He was looking for a chemical mixture—a potion or tonic perhaps—that would give him eternal youth. Instead, when it caught fire, the ninth-century Chinese alchemist discovered gunpowder. From there, our global obsession with fireworks was sparked. From then on, fireworks were used in celebrations to bring happiness and luck, and also to ward off evil spirits.
Almost a thousand years later, upon signing the Declaration of Independence, John Adams wrote to his wife that the day “ought to be commemorated as the day of deliverance, by solemn acts of devotion to God Almighty. It ought to be solemnized with pomp and parade, with shows, games, sports, guns, bells, bonfires, and illuminations, from one end of this continent to the other, from this time forward forever more.” The first anniversary of Independence Day, in 1777, was indeed full of pomp and parade and illuminations. The fireworks were slightly more subdued than the ones that are used today, since colored fireworks, mixed with strontium or barium, would only be discovered in Italy fifty years later. For the first American Independence Day, orange would have to do.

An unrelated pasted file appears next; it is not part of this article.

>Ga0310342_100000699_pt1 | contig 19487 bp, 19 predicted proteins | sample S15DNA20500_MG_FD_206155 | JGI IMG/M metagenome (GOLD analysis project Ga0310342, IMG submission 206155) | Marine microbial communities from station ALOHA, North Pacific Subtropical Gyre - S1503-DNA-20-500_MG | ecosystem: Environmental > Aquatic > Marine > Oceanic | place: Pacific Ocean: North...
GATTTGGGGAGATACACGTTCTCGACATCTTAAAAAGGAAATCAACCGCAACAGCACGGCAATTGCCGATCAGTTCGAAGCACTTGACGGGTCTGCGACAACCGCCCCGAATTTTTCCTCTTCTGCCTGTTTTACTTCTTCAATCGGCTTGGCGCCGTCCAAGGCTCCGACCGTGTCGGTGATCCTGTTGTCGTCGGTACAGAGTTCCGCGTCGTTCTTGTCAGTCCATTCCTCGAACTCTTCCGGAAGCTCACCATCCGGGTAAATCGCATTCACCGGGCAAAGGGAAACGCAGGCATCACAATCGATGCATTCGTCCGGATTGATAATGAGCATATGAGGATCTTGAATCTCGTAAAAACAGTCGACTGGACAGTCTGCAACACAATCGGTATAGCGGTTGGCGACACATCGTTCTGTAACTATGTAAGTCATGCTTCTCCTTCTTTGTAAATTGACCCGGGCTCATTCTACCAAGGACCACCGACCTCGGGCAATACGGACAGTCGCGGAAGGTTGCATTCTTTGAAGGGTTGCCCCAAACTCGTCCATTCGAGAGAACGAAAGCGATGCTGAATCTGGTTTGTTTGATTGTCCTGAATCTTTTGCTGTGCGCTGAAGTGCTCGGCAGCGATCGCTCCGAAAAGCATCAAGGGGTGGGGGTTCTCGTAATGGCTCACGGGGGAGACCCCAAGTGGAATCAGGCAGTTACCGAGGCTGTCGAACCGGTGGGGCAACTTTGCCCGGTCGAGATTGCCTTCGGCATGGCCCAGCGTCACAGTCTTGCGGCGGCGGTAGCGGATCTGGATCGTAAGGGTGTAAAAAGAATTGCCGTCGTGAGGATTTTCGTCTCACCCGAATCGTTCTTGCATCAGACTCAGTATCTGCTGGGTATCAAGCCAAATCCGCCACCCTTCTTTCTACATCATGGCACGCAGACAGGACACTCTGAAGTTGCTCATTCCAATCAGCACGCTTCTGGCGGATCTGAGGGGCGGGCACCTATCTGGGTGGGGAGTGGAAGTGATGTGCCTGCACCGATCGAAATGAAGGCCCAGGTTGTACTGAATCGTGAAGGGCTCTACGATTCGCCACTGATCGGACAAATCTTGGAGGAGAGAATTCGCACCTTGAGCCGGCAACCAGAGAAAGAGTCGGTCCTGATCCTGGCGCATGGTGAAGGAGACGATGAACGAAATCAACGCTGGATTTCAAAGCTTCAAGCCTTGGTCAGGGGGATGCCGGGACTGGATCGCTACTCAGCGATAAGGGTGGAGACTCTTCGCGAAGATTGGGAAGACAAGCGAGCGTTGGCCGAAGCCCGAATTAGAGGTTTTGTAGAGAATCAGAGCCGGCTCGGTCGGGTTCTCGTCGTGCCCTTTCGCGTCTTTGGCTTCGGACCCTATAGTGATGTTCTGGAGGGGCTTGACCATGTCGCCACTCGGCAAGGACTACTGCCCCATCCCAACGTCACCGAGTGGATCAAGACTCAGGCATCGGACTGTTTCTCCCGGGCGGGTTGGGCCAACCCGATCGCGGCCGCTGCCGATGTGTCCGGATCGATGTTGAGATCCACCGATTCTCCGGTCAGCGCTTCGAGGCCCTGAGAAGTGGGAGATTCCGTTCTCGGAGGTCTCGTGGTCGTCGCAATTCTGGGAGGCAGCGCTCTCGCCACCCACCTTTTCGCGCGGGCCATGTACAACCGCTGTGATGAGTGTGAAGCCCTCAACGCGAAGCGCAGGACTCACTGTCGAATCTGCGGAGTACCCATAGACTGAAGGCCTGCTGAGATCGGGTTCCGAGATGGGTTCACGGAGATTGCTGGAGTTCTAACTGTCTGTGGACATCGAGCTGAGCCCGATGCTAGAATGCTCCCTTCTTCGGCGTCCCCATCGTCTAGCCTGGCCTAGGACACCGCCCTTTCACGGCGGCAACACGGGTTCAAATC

Fireworks, hypnotic and sublime, are used to celebrate national independence around the globe, as signs of sovereignty or political autonomy. They are the window dressing of the modern state. The exploding rainbows are a tribute to the bloody wars that made the celebration possible. They are a reminder that—under that same sky and upon that same land to which the ashes float—we are kinfolk. Read More